14. #14
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    I wanted to try it so I pieced a shower curtain. That way the bulk of the seams was not an issue for quilting. It went together pretty well and I was pleased with it, but I'm not sure I would do it for a quilt.

  15. #15
    Super Member Charming's Avatar
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    I haven't tried that yet but here is a book i have seen on Nancy's Notions' website about that

    http://www.nancysnotions.com/product...quilts+book.do
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    Www.easyquiltingcorner.com

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  16. #16
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    I have not done this but I have certainly fantasized about it! You could really go to town on it doing a scrap quilt.

  17. #17
    Super Member Christine-'s Avatar
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    A friend of mine only uses her serger and no other. It has a perfect 1/4" seam and she swears by it. I'm addicted to my 201 but I do have a serger. I've never used it for quilting though.
    Bernina 640, Singer 201-3, Singer Centennial 15-91, Tin Lizzie 26" long arm

  18. #18
    Senior Member maryfrang's Avatar
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    I have not used my serger for piecing a quilt, but I have used it for the edge before putting on the binding. I did it on a baby quilt and it finished really nice. I do not think that I would do this to a full size quilt. I have been told that you cannot quilt a serged quilt, but I have done it in the past. Yes the seam is a little thick, but it was not an issue for my machine.

  19. #19
    Super Member grann of 6's Avatar
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    I have a serger, in fact 2 sergers, and use them for apparel assembly and edging fleece throws. There are a few issues to consider when using a serger for quilting. The seams become bulkier from all the extra thread, and if you are using white or light color fabric, that will show through to the front. I have a long arm and it is not too crazy about bulky seams. It works wonderfully for making flannel quilts where you will be doing a simple SID or straight line quilting. Another thing I find, is that the seam draws up a little if you use too close a stitch, causing some puckering of the fabric...ironing takes this out of most serger sewing, but after laundry it is back to the slightly puckered state. So you need to think about these issues before you decide to use the serger. Make some block samples first and see how you like it. As stated before, I wouldn't use in on a complicated block design. Nancy's Notions has some great ideas for using the serger in your quilting.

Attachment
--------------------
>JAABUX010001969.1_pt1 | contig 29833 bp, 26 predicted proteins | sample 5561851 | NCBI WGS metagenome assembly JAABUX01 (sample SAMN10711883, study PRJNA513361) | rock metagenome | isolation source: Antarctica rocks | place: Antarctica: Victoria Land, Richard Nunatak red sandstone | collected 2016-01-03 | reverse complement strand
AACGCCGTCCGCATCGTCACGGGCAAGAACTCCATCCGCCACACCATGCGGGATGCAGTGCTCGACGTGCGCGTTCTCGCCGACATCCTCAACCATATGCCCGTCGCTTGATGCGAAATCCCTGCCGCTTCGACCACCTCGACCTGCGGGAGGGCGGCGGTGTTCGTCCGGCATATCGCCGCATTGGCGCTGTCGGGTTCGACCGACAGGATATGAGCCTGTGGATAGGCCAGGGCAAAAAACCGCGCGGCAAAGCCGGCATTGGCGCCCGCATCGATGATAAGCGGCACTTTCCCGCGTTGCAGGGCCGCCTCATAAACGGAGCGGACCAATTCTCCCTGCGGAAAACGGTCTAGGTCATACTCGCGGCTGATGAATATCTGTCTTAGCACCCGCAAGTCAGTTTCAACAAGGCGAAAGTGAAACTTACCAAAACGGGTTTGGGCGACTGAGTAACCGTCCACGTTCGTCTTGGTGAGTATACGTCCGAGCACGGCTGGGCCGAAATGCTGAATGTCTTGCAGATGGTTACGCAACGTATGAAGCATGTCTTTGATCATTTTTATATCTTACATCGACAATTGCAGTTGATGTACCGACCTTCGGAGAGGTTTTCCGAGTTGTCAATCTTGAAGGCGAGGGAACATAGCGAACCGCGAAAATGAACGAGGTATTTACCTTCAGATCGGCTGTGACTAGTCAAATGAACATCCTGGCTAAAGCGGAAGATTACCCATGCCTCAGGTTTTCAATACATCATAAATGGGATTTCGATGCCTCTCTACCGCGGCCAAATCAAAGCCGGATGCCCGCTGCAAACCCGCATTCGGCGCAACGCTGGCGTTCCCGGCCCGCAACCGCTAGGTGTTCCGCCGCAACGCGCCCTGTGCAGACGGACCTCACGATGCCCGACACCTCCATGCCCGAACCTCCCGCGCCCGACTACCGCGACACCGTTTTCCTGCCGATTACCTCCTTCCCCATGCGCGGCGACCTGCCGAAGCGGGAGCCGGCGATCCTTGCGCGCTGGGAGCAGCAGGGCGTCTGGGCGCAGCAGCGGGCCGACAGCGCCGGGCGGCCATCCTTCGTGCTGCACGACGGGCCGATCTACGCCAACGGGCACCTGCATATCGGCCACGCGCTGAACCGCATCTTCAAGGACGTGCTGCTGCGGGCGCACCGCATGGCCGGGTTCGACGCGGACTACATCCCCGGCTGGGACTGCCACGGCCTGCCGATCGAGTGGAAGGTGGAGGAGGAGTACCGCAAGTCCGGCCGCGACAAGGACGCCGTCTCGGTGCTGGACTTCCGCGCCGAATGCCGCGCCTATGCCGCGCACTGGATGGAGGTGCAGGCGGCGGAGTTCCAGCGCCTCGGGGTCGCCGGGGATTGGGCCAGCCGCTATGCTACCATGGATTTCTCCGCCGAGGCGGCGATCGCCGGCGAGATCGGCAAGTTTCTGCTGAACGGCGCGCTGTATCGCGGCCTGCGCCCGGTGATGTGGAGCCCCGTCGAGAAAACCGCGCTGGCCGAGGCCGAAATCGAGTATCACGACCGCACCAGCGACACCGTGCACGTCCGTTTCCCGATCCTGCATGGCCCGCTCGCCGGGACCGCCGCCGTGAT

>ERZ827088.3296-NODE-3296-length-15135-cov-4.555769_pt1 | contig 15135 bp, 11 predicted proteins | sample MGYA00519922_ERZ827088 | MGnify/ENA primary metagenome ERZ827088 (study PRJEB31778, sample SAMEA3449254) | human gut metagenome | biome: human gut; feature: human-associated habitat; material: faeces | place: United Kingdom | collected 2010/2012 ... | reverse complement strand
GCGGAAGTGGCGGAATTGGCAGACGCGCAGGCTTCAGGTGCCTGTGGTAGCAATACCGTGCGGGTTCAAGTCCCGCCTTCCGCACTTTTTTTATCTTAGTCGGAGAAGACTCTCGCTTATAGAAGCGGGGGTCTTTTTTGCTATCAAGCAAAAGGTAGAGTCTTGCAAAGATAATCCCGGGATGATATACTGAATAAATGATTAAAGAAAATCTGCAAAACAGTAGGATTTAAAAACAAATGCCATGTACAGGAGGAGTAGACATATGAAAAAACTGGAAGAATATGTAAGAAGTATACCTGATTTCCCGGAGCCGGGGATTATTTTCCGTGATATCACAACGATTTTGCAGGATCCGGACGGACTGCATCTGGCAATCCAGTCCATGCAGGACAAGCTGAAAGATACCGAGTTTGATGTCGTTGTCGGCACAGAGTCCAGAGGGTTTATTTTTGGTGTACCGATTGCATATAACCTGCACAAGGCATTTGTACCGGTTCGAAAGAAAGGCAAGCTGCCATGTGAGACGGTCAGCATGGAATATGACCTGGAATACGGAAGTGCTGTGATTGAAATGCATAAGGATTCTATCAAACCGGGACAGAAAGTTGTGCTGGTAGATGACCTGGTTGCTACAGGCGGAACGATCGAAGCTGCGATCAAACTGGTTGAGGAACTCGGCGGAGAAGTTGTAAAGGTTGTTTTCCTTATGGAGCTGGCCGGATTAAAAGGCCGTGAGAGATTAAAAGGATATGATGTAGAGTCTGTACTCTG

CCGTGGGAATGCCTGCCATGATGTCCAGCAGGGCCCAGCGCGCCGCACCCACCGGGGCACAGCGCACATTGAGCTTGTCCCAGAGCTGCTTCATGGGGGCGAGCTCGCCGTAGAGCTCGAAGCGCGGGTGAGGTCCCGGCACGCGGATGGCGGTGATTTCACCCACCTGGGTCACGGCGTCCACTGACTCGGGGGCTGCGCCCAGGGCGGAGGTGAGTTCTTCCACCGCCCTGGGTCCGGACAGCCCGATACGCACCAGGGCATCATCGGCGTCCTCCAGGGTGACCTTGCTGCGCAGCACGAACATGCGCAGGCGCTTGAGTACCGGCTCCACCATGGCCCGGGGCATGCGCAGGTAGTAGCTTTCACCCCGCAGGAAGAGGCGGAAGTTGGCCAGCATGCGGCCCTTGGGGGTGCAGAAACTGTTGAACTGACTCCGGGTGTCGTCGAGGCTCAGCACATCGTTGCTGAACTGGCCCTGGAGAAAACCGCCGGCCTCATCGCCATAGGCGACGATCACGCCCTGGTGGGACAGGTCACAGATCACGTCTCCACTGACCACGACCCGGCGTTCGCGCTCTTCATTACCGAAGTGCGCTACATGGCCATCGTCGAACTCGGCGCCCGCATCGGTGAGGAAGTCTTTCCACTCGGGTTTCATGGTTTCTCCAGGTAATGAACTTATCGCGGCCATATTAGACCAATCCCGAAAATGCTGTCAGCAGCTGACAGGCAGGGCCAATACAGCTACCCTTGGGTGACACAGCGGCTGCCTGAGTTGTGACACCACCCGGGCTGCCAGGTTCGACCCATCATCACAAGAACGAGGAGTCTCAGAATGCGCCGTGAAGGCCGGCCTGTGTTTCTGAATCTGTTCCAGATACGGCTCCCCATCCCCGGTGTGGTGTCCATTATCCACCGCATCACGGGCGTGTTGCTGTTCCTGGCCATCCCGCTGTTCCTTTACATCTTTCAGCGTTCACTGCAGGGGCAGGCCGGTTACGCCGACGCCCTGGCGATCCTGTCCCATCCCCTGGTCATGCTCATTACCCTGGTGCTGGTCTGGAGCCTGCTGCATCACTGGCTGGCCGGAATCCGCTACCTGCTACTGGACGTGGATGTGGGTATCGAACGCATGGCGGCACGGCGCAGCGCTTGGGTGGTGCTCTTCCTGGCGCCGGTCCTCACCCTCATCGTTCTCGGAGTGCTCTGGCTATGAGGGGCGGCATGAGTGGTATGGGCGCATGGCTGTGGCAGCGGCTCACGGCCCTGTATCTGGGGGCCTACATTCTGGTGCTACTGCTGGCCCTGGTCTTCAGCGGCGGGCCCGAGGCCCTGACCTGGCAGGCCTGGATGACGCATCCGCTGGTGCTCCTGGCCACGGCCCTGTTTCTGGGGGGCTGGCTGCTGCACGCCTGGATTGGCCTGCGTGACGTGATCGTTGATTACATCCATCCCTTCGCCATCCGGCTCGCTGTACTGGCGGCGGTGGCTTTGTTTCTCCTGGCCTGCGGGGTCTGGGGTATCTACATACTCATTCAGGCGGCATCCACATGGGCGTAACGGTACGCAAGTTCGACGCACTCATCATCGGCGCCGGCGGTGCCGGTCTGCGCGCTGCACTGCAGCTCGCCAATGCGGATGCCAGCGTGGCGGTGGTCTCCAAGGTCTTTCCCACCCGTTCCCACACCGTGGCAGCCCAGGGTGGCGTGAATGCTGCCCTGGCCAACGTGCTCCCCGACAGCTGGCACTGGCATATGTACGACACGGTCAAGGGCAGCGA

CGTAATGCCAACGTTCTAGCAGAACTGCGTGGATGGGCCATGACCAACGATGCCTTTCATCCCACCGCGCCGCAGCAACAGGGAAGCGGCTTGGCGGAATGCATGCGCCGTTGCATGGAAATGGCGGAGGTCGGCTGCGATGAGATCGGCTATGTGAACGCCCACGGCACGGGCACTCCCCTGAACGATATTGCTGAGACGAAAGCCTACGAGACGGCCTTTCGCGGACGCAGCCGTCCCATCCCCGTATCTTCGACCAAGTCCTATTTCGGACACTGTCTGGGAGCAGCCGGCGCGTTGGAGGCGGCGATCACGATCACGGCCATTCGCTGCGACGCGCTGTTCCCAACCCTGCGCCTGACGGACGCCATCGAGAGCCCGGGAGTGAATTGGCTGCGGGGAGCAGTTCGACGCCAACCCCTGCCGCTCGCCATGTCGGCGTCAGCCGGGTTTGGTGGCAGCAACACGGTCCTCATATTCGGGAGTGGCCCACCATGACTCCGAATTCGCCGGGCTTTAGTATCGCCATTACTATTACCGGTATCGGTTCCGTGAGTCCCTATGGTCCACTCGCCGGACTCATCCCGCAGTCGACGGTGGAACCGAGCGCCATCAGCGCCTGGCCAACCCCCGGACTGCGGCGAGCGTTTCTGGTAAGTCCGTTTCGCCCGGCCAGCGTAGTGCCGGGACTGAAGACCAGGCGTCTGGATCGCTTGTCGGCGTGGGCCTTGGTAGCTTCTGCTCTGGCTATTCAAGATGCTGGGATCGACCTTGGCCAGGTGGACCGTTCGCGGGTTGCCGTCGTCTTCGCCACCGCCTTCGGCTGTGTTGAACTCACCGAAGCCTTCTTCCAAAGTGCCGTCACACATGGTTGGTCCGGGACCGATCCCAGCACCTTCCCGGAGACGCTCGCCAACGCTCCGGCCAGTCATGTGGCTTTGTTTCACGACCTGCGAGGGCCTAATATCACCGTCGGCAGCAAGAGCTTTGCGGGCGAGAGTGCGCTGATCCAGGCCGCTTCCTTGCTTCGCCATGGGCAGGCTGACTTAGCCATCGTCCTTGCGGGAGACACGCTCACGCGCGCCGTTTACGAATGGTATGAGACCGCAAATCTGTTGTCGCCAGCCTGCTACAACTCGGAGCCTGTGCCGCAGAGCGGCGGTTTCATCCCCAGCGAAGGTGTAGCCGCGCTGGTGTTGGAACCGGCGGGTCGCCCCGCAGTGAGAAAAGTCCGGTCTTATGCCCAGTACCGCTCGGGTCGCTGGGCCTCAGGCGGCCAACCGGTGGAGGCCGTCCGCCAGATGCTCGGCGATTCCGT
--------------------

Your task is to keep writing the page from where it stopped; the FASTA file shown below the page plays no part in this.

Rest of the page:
20. #20
    Junior Member nlpakk's Avatar
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    I used my serger when I made a blue jean quilt for my grandson and it worked well and sure kept the ravels under control. It probably is a little thicker at the intersecting seams. For quilting I only did horizontal rows of regular stitching across the middle of each block/row. I did have a bit of problem with not all the blocks being the same size, which came from not being accurate with the seam allowance. I would use it again with certain fabrics.

  21. #21
    Super Member quiltmom04's Avatar
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    Ie done that, but it really increases the bulk of the seams because of too much thread. I only did it for a wallhanging I knew no one would see the back of. I wouldn't put it in a quilt. If you are concerned about raveling, perhaps use a bigger seam allowance or a different fabric,

  22. #22
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    I live in Pennsylvania, north of Lancaster..a lot of Mennonite neighbors, they do a LOT of quilts for charity and most ALL, if not all, are made with a serger.

  23. #23
    Member mariolkapolka's Avatar
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    I use my serger all the time. I made some nice baby quilts using Kaye Wood's video from Youtube. When making nicer top I piece it using my machine, quilt it with flannel or backing and construct the quilt using serger. Using serger has its limitations as to size of the quilt, because it is harder to square it off. I also serge the edge of all my quilts, it makes attaching binding a snap. Name:  105_1908.jpg
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  24. #24
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    I sew all my quilt tops with my serger. The lady that does my machine quilting is also pleased with at least knowing the edges have been serged. It really does cut out the raveling! Also, the seam is 1/4".

  25. #25
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    I tried it and didn't like the issues with matching seams on piecing....maybe it would work on plan blocks....I usually starch my fabric and have no issue with raveling.
    Diana in TX